There’s only one way you can fail with Twitter and that’s to not use it all. Other than that, you can pretty much wing your way around the social network with just a bit of good old-fashioned manners.
No hashtag spamming, or piggybacking on other peoples events based hashtags. The sort of the stuff that gets peoples eyebrows raised and not in the good way.
A good way to tell if your wall is getting a bit stale and in need of some reviving, is to scroll through your content. If you find yourself yawning then you know it is time to make some changes!
There’s so much happening in the global platform of Twitter, it’s next to impossible to get bored.
Unless you really hate your line of work because the majority of tweets and retweets you’ll be reading and the links shared will be business related to your line of work.
This is the place where professional connections are made, nurtured, and grown to pro connections you can count on. Facebook is the friendly version of social media, but Twitter is in a league of its own in business terms. It’s right up there alongside LinkedIn without the corporate feel to it.
It’s just business people connecting together online in a social setting.
How to get the most out of Twitter for Business Purposes
1) Less hashtags, more of your own characters
In a tweet, you only have 140 characters to work with. Hashtags are used in every tweet to link your update to a topic and enable people to find it in search. As a general rule of thumb, you should not need to use any more than three hashtags.
If you use more than that, have a think about how appropriate your choices are. Chances are with four or more, you’ll have a hashtag that’s veering off topic.
Delete it and use your character limits to personalise your update.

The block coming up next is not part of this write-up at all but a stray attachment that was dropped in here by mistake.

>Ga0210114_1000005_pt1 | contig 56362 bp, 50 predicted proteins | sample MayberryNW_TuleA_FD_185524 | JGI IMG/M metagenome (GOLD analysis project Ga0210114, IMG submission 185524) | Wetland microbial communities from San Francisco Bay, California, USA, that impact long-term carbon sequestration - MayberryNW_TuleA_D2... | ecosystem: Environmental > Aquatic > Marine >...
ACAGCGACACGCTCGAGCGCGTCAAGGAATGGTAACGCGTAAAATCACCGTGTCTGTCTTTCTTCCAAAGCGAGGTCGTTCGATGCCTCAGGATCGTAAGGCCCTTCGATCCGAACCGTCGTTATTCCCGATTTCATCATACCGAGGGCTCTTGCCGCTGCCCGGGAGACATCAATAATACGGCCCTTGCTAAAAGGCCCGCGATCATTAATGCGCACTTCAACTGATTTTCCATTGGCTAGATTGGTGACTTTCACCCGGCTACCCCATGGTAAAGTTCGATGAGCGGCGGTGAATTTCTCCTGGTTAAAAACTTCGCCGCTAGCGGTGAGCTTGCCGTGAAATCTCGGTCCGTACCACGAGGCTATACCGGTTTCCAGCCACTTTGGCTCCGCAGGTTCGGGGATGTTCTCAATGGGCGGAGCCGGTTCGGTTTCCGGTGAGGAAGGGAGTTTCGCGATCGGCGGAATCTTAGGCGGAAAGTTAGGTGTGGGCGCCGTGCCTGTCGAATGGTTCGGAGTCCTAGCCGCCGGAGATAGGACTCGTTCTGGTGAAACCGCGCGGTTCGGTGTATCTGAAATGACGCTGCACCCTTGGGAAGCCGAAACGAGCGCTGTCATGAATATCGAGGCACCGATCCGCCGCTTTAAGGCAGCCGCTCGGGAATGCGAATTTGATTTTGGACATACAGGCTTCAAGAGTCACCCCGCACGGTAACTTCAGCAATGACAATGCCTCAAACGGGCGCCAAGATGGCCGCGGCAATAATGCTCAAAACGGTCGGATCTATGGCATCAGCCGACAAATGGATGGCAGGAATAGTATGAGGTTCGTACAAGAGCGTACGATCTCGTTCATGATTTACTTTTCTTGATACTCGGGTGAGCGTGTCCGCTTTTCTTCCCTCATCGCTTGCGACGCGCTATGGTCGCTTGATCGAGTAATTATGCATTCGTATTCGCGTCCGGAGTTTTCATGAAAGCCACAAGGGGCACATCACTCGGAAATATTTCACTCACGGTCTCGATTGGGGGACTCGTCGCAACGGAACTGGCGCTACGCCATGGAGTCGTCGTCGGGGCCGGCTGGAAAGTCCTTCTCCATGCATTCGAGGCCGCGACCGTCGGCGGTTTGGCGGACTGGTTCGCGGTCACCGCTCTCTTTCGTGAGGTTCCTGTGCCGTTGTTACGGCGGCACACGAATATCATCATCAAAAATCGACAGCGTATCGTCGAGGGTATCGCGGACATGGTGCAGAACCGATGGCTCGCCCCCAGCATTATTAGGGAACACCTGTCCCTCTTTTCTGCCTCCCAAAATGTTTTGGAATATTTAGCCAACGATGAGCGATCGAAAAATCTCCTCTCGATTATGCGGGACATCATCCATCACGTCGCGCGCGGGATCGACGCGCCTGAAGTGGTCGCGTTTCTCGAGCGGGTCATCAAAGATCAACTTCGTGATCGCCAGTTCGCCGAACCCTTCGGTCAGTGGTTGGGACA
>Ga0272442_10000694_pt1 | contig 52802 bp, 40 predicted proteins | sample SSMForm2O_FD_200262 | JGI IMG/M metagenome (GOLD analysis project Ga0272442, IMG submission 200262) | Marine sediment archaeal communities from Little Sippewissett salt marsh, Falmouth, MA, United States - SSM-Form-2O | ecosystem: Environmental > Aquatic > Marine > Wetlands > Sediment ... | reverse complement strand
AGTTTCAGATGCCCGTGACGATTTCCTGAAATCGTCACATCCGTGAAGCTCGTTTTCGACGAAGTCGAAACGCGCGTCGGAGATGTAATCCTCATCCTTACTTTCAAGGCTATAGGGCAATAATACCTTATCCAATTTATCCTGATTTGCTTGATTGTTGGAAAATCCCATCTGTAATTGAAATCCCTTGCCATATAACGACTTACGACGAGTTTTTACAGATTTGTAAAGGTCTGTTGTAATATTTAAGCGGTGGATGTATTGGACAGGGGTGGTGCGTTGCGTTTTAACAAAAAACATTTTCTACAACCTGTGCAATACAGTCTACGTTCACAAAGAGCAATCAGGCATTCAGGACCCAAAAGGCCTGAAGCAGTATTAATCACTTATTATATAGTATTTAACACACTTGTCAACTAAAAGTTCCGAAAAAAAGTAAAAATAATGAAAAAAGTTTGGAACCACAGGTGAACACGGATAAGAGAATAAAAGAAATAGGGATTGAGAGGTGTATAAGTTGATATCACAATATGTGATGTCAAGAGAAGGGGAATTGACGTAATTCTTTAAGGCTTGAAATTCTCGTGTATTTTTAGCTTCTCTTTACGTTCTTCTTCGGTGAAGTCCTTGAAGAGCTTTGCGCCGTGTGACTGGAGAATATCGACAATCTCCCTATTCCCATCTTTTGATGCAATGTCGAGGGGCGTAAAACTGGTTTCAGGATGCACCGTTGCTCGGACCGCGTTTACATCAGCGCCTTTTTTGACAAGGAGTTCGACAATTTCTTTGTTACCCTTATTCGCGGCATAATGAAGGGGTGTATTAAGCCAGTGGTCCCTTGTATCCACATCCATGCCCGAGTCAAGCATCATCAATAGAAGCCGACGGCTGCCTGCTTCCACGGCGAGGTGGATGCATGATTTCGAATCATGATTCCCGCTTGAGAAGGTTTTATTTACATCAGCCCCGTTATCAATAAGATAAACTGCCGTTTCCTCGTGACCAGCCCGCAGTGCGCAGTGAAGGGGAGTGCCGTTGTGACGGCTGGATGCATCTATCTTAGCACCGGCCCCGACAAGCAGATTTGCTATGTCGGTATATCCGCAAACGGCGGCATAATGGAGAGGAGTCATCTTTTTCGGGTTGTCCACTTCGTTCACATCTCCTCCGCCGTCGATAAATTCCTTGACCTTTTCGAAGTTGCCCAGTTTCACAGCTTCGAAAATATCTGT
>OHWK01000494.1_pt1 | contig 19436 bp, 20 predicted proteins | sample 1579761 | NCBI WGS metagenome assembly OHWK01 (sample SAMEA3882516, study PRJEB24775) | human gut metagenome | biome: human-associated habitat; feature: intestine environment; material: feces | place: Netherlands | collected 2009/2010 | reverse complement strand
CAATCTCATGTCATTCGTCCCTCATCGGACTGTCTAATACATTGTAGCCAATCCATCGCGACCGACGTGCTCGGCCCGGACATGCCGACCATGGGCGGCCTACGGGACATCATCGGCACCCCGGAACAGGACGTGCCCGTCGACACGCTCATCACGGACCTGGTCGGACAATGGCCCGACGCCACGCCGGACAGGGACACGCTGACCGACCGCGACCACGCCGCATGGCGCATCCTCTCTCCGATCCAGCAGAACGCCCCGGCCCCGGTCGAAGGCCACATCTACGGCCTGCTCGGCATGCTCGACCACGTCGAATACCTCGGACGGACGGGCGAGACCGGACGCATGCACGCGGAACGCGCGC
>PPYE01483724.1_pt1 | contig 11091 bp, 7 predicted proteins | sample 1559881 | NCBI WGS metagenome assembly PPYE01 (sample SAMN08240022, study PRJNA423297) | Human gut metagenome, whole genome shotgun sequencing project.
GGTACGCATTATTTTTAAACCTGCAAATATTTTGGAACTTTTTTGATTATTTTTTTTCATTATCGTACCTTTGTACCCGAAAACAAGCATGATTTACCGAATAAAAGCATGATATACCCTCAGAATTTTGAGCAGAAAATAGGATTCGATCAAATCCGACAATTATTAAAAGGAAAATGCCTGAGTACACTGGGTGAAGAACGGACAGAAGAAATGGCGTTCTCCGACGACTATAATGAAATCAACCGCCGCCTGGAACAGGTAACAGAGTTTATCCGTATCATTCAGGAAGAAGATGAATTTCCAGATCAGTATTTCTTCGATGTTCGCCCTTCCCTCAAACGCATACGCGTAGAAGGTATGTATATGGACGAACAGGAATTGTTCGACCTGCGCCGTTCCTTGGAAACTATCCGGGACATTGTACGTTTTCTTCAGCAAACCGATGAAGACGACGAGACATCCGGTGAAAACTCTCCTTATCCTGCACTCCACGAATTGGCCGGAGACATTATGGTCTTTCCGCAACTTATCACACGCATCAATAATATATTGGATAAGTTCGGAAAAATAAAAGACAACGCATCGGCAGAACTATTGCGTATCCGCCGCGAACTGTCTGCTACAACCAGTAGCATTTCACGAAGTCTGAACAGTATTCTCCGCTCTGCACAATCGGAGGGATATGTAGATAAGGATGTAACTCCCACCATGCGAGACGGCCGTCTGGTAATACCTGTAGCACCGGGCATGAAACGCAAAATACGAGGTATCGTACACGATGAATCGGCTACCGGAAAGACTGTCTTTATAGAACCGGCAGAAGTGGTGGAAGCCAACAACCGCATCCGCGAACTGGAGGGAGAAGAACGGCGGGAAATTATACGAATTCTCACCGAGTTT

2) Always give credit
The majority of people on Twitter are interested in one thing; getting more followers. Retweets help them do that and they help you do the same.
When you flick through your newsfeed, click on links and find them compelling that you want to share, always credit the handle that tweeted it first.
Without giving credit to someone else, you’re shooting yourself in the foot.
You follow the link, tweet it out to your followers and that’s it. If you’re only just starting, you’re likely to have less than 100 people there. The person who originally shared the content is likely to have more. When retweeting content, always use the retweet feature to credit the original person. They’ll be alerted and that will spur them to follow you.
Don’t overuse this to get an A-lister’s attention though because that will backfire. There is nothing worse than a power user feeling targeted on Twitter. Use their handles sparingly and do not go overboard to the point of almost stalking. There’s a right and a wrong way to get someone’s attention. Share enough and personalise the retweet to get noticed, but not so much to peeve anyone off.
3) Liven your profile with multimedia
You do not have to invest in graphic designers and videographers to take advantage of multimedia marketing. In fact, you’re not marketing at all. You’re leveraging the material for networking purposes. There’s plenty of content on Youtube and infographics databases that you can find and share. You know… what Twitter is for. Sharing and connecting.
Take this infographic for example: http://infographiclist.com/2014/12/23/twitter-xmas-shopping/
It’s from last Christmas and one of the facts stated is “70% say they would follow a brand if they knew they would get special promotions”.
Your tweet could be:
Wow! To the 70% of brand followers last Xmas, what discounts did you get and who’s best to follow? #xmasdeal OR #xmasjunk? [Link]
Btw, if you know any brands that give Twitter discounts, let me know in the comments. I might try that myself to cut the Christmas bill. Genuine only though – No spamming allowed!
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